St Giles Cathedral

St Giles Cathedral

You can’t walk down the Royal Mile without spotting the formidable silhouette of St Giles Cathedral, which sits grandly near the Castle end of the High Street. With its beautiful architecture and breathtaking interior, it’s a great place to explore both inside and out, regardless of your religion.

St Giles Cathedral is also known as The High Kirk of Edinburgh, and is the flagship place of worship for the Church of Scotland. Despite being over 900 years old, it still has an active congregation today, and just like many other churches in Scotland, you can join in their weekly service every Sunday.

The History of St Giles Cathedral

St Giles Cathedral

St Giles Cathedral dates from the 12th Century, although back then it was a much more modest building than the grand affair you see today.

The building grew over time, although this was stunted temporarily when a fire burned down part of the Cathedral in 1385. However, this was quickly repaired and the architecture flourished beyond the damage of the blaze.

Over the centuries, more and more little chapels and altars were added to the building, and gradually over time the cathedral expanded to one of the most famous churches in Scotland, welcoming around 400,000 visitors every year.

Outside the Cathedral

Statue of Walter Montagu Douglas Scott, 5th Duke of Buccleuch, outside St Giles Cathedral

Outside the Cathedral is West Parliament Square, and perched right in the middle is a statue of Walter Montagu Douglas Scott, 5th Duke of Buccleuch by sculptor William Birnie Rhind, who has designed a fair few of the great statues in Edinburgh.

Standing in the square, you can get a clear view of the beautiful crown steeple, which was probably added to St Giles around the 15th Century. Near the road, you’ll also see the Heart of Midlothian, and don’t be disgusted or surprised if you see passers-by spitting in it!

Inside the Cathedral

Inside the main hall of St Giles Cathedral

As you walk into the entrance of St Giles, you’ll be struck immediately by its grand and intricate architecture. The style consists mainly of Gothic influence from the 15th century, but this is punctuated by some two hundred memorials to famous Scots from around the 1800’s onwards.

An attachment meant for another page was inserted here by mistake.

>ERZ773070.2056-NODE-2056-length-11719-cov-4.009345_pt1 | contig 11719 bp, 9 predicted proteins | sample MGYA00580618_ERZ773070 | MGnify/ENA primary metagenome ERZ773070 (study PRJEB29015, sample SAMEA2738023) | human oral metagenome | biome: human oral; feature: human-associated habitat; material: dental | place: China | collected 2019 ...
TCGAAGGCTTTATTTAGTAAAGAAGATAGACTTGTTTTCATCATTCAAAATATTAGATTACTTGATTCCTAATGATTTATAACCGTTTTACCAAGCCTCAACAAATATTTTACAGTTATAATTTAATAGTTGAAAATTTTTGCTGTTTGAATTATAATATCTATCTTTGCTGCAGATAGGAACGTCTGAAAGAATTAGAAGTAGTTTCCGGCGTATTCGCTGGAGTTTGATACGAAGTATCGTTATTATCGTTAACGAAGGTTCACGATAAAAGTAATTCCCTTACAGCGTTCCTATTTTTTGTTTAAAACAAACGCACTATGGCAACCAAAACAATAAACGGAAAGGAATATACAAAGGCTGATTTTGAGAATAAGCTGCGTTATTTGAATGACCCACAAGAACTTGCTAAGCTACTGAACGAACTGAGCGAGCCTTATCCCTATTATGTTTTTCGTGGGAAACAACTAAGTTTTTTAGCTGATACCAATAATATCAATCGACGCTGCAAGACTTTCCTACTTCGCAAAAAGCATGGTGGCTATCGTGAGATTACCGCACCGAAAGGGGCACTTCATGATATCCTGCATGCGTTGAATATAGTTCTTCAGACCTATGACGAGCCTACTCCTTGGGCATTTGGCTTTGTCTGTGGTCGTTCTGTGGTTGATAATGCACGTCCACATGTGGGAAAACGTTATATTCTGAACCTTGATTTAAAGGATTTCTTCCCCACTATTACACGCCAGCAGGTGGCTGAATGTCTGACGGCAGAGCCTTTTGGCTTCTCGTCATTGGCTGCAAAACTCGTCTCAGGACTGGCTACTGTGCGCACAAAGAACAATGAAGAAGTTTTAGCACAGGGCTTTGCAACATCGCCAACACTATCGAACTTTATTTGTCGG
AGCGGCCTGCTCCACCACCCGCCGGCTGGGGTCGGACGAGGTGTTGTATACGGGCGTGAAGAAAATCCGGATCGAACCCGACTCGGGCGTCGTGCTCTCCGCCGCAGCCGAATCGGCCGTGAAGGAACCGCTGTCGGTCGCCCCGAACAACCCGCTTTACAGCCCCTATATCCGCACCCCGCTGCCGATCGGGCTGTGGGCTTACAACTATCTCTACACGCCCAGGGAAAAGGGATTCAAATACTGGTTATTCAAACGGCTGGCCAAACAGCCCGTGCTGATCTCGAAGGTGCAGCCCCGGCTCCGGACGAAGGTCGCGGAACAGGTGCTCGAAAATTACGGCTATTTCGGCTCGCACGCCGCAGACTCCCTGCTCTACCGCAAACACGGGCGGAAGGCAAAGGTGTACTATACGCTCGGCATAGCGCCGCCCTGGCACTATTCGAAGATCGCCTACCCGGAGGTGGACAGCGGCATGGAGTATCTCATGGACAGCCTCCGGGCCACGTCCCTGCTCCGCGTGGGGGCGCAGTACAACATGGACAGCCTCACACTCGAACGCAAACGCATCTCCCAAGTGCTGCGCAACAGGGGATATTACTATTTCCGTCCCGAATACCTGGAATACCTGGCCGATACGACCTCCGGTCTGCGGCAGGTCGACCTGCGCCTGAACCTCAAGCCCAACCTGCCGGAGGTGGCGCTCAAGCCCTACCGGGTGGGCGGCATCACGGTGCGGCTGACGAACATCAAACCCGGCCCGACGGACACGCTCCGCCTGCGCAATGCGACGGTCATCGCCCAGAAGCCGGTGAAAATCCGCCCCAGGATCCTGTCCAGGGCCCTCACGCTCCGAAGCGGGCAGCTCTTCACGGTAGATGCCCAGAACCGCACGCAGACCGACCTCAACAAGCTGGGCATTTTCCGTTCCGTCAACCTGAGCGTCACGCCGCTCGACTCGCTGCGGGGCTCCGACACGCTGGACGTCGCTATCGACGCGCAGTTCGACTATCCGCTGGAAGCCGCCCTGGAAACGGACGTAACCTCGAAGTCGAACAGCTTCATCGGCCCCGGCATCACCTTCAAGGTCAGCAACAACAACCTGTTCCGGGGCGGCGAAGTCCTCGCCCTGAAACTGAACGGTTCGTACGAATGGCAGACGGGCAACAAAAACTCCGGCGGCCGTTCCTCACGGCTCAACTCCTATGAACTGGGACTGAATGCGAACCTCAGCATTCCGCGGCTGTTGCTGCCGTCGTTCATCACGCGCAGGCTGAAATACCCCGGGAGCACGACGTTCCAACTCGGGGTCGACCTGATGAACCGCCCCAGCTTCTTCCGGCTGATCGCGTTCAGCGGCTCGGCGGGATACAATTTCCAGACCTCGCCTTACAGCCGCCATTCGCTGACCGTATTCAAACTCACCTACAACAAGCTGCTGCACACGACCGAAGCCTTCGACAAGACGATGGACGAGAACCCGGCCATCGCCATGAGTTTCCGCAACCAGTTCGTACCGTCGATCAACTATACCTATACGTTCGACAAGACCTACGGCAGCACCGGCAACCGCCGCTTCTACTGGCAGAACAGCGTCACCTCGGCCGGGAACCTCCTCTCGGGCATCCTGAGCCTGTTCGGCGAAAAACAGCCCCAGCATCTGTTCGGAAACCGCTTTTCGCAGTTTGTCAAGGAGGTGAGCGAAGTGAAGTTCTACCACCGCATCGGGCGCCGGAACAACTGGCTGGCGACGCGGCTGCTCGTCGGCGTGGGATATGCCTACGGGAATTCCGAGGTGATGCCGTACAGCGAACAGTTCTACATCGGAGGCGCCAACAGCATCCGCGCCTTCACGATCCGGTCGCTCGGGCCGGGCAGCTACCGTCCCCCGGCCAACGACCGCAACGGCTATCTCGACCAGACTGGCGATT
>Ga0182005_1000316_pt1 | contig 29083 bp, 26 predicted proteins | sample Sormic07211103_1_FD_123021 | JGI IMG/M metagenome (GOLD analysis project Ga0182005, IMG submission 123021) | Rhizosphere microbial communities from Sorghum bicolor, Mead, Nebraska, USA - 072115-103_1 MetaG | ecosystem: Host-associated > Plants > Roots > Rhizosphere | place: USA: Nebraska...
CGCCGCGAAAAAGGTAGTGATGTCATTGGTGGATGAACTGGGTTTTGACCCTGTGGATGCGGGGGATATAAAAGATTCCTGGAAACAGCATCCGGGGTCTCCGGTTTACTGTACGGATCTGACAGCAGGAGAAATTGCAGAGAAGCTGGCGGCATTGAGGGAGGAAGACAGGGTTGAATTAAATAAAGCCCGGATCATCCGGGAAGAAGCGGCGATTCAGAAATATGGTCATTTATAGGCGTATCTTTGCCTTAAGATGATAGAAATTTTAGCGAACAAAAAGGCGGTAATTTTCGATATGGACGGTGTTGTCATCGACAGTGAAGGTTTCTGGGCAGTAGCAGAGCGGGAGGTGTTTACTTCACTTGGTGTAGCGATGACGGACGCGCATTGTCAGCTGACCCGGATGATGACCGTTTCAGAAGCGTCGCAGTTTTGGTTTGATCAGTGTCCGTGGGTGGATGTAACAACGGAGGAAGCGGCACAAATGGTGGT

Probably one of the most notable of these memorials is the one of John Knox, which you’ll find near the west door. Knox was a prominent figure in St Giles history, as well as Scotland as a whole. He served as minister at St Giles during the Protestant Reformation in the 16th century, and is seen as the founder of Presbyterianism in Scotland.

The stained glass windows

The stained glass windows at St Giles Cathedral

The main highlight of St Giles for me is the huge collection of stained glass windows. The coloured light streaming through complex works of art make walking through St Giles an absolute joy on a sunny day.

While a fair few of the windows depict biblical scenes, in one of them you’ll spot our old friend John Knox, still preaching away over 400 years after his death.

A huge range of artists have contributed to their designs over the years, however perhaps the most notable windows include the crossing of the Jordan River by Edward Burne-Jones, and the Great West Window by Icelandic artist Leifur Breidfjörd, which as the name aptly suggests celebrates the works of Robert Burns.

The organ

The organ at St Giles Cathedral

The cathedral is also home to a mighty organ, built in 1992 by Austrian firm Rieger Orgelbau and made from sturdy Austrian Oak. There are regular celebrity recitals on the organ, so be sure to check St Giles’ website for the date of the next concert.

Wandering around St Giles Cathedral is a great way to spend an hour or two, and it doesn’t cost a penny. On dreich days you can take shelter from the rain, but the sunshine will make you really appreciate the beauty of the intricate stained glass windows. A great way to spend an afternoon, whatever the weather.

St Giles Cathedral is located on the Royal Mile at 194 High Street, EH1 1RE. You can get there by bus on the 23, 27, 28, 41 and 42 and getting off at George IV Bridge. Entry is free of charge, but they do recommend you give a small donation of £3 per head, if you can.

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